Five Questions for Kevin Cunningham
Name: Kevin Cunningham
Title/Occupation: Director/Writer/Designer—Executive Artistic Director
Organization/Company: 3-Legged Dog Media and Theater Group/3LD Art & Technology Center
1. Where did you grow up and how did you end up where you are now?
I grew up in Colorado and moved to Texas when I was 12. After working in high security mental hospitals for eight years in Austin, I moved to Mexico to follow my dream of becoming a sculptor. I ran out of money after a couple of years and returned to Texas intending to raise some money and move to NYC. I met James Surls and started studying sculpture at the University of Houston. Bored with my work, I began writing an idiosyncratic list of the junk in my studio which I ended up turning in for a lit course. The day after I turned it in, Donald Barthelme appeared in my studio and took me to his grad writing seminar. I studied with him for six years until his death. In a desperate attempt to avoid a poetry workshop, I sent a short story to Edward Albee who offered me a slot in his production workshop. Don and Edward both sat on my grad committee and urged me to move to NYC. After graduation I met the Blue Man Group on a PS 122 Field Trip at Diverse Works (where I ran an artists bookstore) they offered me a job as their Production Stage Manager at Astor place theater putting up Tubes. I accepted and moved to NYC. I worked as a designer, stage manager, technical director and production manager for Bang On a Can, the Kitchen, Lincoln Center, the Signature Theater, Ron Vawter and finally Richard Foreman. Foreman offered me a slot at the Ontological in the Summer of 1996 to produce my play, House of Bugs: A Biological Tragedy. The experience was very satisfying and the team (which included Mike Taylor, Jill Szuchmacher, Scott Gillette –later of Radio Hole) Morgan Pecelli ended up designing lights I believe. We kept working together. Mike, Jill and Scott have moved on since but the company has been producing work ever since. We built and now operate a 12,500 square foot center for experimental art below Ground Zero. The space has hosted 2300 artist from 32 countries in its first 3 years of existence. It was built in response to the destruction of our company on 9/11. Just before 9/11 we had put together a software company called Wet Electrics. We had secured $5.6 in investment and had 28 employees in the company. I learned during this venture about the importance of scale, scope and about bringing business methods to bear on the creative process without compromising artistic vision or criteria. We are now mostly focused on a creative strategy that may or may not end in a theatrical work. Our last piece and our next piece (both collaborations with Chuck Mee) are large completely immersive performance/installations.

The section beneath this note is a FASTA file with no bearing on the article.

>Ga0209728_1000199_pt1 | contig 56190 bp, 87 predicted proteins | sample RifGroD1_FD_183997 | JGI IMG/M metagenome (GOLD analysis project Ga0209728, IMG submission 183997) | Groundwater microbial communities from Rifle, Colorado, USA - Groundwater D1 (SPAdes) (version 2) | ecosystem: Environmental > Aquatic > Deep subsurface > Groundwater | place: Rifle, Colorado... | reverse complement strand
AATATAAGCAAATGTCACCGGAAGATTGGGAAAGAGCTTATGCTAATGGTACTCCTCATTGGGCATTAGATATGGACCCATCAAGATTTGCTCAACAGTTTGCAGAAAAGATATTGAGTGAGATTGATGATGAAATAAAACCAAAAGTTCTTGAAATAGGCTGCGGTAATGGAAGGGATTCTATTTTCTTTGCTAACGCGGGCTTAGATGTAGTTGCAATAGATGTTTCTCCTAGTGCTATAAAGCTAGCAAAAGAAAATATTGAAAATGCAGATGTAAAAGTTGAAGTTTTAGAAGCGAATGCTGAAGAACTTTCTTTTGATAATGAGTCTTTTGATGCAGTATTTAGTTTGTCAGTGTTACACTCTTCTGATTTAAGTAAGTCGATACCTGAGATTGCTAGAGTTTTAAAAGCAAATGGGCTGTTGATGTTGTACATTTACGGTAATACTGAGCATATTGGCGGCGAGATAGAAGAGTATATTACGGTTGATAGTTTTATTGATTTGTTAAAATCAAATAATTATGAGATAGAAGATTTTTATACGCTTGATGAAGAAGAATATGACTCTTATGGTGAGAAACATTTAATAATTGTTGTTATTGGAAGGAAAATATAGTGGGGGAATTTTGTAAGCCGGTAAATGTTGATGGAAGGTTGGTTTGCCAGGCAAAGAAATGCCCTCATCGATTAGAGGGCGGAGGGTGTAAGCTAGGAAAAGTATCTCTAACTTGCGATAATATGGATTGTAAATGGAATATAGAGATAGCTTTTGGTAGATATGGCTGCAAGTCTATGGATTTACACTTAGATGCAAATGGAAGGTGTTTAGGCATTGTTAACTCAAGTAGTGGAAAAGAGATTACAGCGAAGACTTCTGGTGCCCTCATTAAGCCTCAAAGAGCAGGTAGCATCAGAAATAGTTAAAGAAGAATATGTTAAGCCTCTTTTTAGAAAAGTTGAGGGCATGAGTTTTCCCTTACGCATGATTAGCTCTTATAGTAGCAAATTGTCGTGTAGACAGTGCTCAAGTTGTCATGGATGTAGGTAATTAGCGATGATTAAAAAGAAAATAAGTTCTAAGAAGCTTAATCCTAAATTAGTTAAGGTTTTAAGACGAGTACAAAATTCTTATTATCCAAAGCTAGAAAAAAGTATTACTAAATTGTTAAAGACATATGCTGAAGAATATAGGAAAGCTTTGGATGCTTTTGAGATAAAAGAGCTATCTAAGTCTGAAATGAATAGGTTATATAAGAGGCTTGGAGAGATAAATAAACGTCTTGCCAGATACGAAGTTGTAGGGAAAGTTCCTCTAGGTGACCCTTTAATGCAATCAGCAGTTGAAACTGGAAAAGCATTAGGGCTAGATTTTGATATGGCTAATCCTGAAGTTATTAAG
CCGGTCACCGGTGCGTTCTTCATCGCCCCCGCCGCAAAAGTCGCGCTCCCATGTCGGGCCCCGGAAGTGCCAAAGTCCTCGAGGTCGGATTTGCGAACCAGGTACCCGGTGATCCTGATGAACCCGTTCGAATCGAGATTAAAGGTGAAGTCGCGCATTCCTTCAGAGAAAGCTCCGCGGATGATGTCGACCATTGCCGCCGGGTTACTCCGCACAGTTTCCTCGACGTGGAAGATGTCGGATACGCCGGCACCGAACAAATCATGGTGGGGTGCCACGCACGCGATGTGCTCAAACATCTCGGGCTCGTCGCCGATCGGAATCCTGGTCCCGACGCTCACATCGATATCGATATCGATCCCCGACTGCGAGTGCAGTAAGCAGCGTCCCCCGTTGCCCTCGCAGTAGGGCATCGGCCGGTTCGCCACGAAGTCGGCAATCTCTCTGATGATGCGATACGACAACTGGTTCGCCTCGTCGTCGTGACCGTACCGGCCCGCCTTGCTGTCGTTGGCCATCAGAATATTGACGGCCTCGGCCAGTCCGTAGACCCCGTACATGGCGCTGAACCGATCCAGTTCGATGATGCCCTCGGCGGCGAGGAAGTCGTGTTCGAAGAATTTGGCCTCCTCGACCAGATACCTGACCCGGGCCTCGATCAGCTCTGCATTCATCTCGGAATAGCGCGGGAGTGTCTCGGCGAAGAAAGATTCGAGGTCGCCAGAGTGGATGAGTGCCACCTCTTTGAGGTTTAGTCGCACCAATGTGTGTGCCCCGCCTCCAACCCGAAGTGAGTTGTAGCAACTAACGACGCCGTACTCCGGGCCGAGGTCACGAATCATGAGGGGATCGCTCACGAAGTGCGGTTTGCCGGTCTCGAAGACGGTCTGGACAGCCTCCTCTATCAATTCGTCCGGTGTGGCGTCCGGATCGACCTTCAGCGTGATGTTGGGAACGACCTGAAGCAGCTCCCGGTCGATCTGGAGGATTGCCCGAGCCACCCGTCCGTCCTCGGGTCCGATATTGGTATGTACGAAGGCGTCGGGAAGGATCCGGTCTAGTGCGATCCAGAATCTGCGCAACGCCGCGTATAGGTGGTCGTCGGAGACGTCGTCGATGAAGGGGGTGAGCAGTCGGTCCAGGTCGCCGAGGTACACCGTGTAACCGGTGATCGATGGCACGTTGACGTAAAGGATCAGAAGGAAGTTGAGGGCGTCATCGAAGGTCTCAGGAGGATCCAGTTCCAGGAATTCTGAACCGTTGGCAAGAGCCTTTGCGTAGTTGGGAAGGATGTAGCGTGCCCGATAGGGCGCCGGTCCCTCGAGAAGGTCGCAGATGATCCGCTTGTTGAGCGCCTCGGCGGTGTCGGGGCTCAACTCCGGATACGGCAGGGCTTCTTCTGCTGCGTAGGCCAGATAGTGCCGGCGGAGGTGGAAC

2. Which performance, song, play, movie, painting or other work of art had the biggest influence on you and why?
Marcel Duchamp’s Large Glass opened me up to the idea that an artist could build a hermetic world and that allowing natural processes to do their work could be an intentional part of artmaking sort of reinforced by watching Richard Foreman create My Head Is a Sledgehammer. The work of Donald Barthelme showed me that an artist could work in a stubbornly experimental mode but that if that artist paid attention to craftsmanship and quality at least some of the experiments can be successful even though they are accessible and even entertaining. In the same vein I have really only been stunned by one work: Ron Vawter’s final performance of Frank Dell’s Temptation of Saint Anthony at the Performing Garage which gave me a goal that I have yet to be able to achieve of creating artwork with unabashed and uninhibited joy regardless of circumstance and being able to share that work intimately with the audience.
3. What skill, talent or attribute do you most wish you had and why?
The ability to unselfconsciously vomit complex ideas into physical/temporal reality spontaneously.
4. What do you do to make a living? Describe a normal day.
I create and produce large-scale multi-media artworks. I spend about 75% of my time raising money and gathering resources in preparation for 2-4 month long stretches of intense physical creation.
5. Have you ever had to make a choice between work and art? What did you choose, why, and what was the outcome?
Whenever that choice comes up, I opt for art and just deal with the consequences. In 1998 I reached a point at which it became obvious that it made more financial sense for me to concentrate on fundraising for my art than on continuing my fairly successful freelance practice. I have had some very hard times since, but I have not regretted my decision.